It’s
been a while since the last full team-based CHUD LIST. Too long. With
the goal being to ease back into the swing of things and hopefully get
us on track to a list a month, here’s the latest, BAD FOR US, WORSE FOR
THEM. The concept is simple.



This isn’t a “Best Kills” list.
We’ve done that and done it better than anyone ever could (though we’ll
revisit that at some point to rewrite the history books). This is a
list of forty deaths in cinema, twenty of which that have a profound
affect on the viewer whether by the sheer tragedy of it, how
emotionally impactful it is, or how it is a catalyst for a real descent
in the progression of the story. The other twenty are deaths that go
beyond the call of duty, not because they’re cool or really well
executed FX, but because they are just knee-capping in their immediacy,
brutality, or simple visceral impact. Kills that will probably leave a
mark.



We could have done hundreds of these, but here’s twenty of
each from the CHUD staff, delivered two a day for you until the list is
done. Enjoy!



Day TenSuicide is fun, kids!


Bad For Us

Rick Giovinazzo in Combat Shock



Pi II- Pi Harder


In this precursor to Jacob’s Ladder we follow poor Frankie, a New Yorker who came back from Vietnam seriously disturbed. The guy saw horrific things that will stick with him for the rest of his life, which is about the running time of this cult classic.

He spends his days trying to find work so he can feed his starving wife and kid, a little mutated thing born of the crap they dumped on him in Nam. His brother’s a heroin addict, hookers roam the streets, and his flashbacks keep interrupting his daily life. It’s not a pleasant life and to make things worse he lives in Staten Island. Truly, life mocks this man.

The tension in the film builds and it builds and it builds and then, when some drug dealers attempt to kill him and he fights back and shoots to death, he finally snaps.

He comes home, tells his wife he loves her, and shoots her in the stomach. But she doesn’t die. So he keeps shooting her as she chokes on her own blood and he screams about how it wasn’t supposed to be like this. Then he turns the gun on the baby. A bullet doesn’t immediately kill his mutant offspring either, so he brings the little dying bundle into the kitchen and stick him in the oven. He pours himself a glass of chunky, spoiled milk, sits down at the table and listens to the voices in his head taunting him until he can’t take it anymore and blows his brains out all over the kitchen wall.

It’s absolutely brutal, absolutely haunting, and the only way the nightmarish movie could have ended. The film was recently released in a awesome director’s cut, buy it from us here!



Pain of Death: MEDIUM. He dies pretty quickly as he slumps against the wall with blood pouring out of his head.

Emotional Loss: HIGH. The whole movie you’re hoping he pulls out of it, but you know he’s damned from frame one.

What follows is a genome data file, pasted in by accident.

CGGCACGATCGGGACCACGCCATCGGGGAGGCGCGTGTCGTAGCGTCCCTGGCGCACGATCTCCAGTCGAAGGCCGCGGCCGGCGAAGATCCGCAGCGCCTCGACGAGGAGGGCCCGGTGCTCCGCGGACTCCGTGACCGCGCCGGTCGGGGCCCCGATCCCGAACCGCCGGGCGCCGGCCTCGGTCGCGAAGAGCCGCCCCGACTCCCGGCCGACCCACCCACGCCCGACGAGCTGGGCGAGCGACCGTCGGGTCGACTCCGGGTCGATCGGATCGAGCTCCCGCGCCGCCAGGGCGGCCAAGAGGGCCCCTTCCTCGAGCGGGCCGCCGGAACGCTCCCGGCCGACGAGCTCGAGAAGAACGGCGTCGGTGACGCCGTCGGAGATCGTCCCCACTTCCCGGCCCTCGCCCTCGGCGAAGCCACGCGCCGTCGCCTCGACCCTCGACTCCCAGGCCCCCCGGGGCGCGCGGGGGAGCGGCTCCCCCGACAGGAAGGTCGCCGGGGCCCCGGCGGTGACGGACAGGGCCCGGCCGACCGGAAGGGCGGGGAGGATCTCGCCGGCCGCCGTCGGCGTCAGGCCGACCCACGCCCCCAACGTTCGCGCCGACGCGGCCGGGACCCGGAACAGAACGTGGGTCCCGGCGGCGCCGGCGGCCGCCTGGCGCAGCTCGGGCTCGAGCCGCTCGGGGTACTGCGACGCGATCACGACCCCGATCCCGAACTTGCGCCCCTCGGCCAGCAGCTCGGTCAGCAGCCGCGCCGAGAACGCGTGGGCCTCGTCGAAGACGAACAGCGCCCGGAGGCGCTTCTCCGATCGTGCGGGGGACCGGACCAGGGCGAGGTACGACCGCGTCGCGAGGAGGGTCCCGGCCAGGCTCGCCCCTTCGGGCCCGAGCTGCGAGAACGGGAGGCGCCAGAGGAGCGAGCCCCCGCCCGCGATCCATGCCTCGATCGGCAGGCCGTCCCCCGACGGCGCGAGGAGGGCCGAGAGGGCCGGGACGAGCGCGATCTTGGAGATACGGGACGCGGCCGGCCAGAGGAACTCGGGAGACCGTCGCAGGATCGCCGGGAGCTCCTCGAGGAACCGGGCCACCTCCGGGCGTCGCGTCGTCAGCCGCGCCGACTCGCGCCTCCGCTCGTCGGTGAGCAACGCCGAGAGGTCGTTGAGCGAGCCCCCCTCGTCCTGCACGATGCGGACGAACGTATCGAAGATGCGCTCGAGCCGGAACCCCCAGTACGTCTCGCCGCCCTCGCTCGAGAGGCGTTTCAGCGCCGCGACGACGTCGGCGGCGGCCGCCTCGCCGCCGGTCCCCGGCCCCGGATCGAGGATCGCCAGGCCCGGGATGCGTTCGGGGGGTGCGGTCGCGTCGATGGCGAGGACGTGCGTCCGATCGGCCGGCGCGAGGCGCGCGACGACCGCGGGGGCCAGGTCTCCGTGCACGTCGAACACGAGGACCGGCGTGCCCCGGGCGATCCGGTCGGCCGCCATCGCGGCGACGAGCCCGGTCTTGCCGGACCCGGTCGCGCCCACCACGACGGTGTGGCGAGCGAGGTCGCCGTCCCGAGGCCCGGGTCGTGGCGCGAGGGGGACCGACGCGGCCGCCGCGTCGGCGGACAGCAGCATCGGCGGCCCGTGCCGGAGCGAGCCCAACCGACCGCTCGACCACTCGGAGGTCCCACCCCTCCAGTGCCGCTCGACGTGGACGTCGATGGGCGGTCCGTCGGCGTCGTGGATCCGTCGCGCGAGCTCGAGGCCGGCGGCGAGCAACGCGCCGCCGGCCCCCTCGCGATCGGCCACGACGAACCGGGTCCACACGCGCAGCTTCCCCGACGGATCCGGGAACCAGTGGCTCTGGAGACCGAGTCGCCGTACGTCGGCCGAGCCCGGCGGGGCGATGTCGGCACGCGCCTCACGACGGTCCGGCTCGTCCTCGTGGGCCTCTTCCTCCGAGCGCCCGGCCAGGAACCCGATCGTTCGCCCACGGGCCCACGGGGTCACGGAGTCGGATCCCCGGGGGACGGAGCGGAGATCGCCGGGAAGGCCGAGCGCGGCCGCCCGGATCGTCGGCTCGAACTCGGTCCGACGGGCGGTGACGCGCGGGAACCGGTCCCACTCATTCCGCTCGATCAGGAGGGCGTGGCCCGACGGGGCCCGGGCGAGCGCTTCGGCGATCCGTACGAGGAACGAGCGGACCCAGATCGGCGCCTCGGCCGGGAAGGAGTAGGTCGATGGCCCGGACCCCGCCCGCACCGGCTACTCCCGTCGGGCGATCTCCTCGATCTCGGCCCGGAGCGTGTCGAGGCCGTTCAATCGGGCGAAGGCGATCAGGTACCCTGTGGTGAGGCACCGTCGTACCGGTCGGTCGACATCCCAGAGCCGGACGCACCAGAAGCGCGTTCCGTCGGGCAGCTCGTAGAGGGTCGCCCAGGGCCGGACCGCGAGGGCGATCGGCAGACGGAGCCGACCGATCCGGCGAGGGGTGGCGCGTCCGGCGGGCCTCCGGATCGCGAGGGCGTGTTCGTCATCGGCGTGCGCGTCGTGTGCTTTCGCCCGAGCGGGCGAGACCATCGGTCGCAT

Will There Be A Closed Casket Funeral? NOPE. Judging from how poor he was, and that he has no surviving relatives, it’s doubtful he’ll get a real funeral at all.

Insult To Injury: The film was put out by Troma!




Worse For Them

Helen Keeling in Jack-O



“All I wanted was a Pepsi!”

If there’s anything worse than suicide, it’s unintentional suicide.

Jack-O would be an utterly unremarkable and forgotten film- yet another Halloween ripoff that didn’t do anything new- if it didn’t happen to have the single greatest death in the history of film.

Hyperbole? Bullshit? Well, obviously, but it’s the sort of death that you’ll have to rewind a dozen times because it’s just so goddamn hysterical and unexpected.

The Watson couple is enjoying some toast at midnight when they hear a sound from outside- those damn neighborhood kids are throwing around their car’s hubcaps again! While Amanda goes off to make more toast with her wonky toaster near a slippery rug (ahem) her husband heads outside and ends up getting stabbed in the stomach by Jack-O. With a scythe. Someone needs to teach ol’ pumpkinhead the proper method of using a scythe.

She calls for her husband, unaware that he’d just been stabbed with the flat edge of a scythe, and goes outside to see him bleeding and dead with a goofy eyes open “I’m dead” look that he perfected at the local community theater. She sees the big pumpkin man and runs inside, turning off the light while leaving the door open (that’ll fool him!). She crawls into the kitchen and looks frantically for a weapon to defend herself with. She settles on-



The butterknife.

She grabs it and immediately slips on the little rug in front of her sink and plants the knife in her toaster, electrocuting herself. As Sith Lightning courses through her body she screams and screams until she becomes a skeleton, which keeps screaming. And film was never the same.

Witness the glory yourself-




Pain Of Death: HIGH. Piranhas can’t skeletonize a body this quickly.

Emotional Loss: LOW. The only distraught person here is Jack-O, who slinks away all sad and robbed of his kill.

Will There Be a Closed Casket Funeral: No, but oddly enough she will pop out of her grave later on screaming something about it being Party Time.

Insult To Injury: All Jack-O wanted was some toast.



Today’s installment written by Alex Riviello.



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Day Six

Day Seven

Day Eight
Day Nine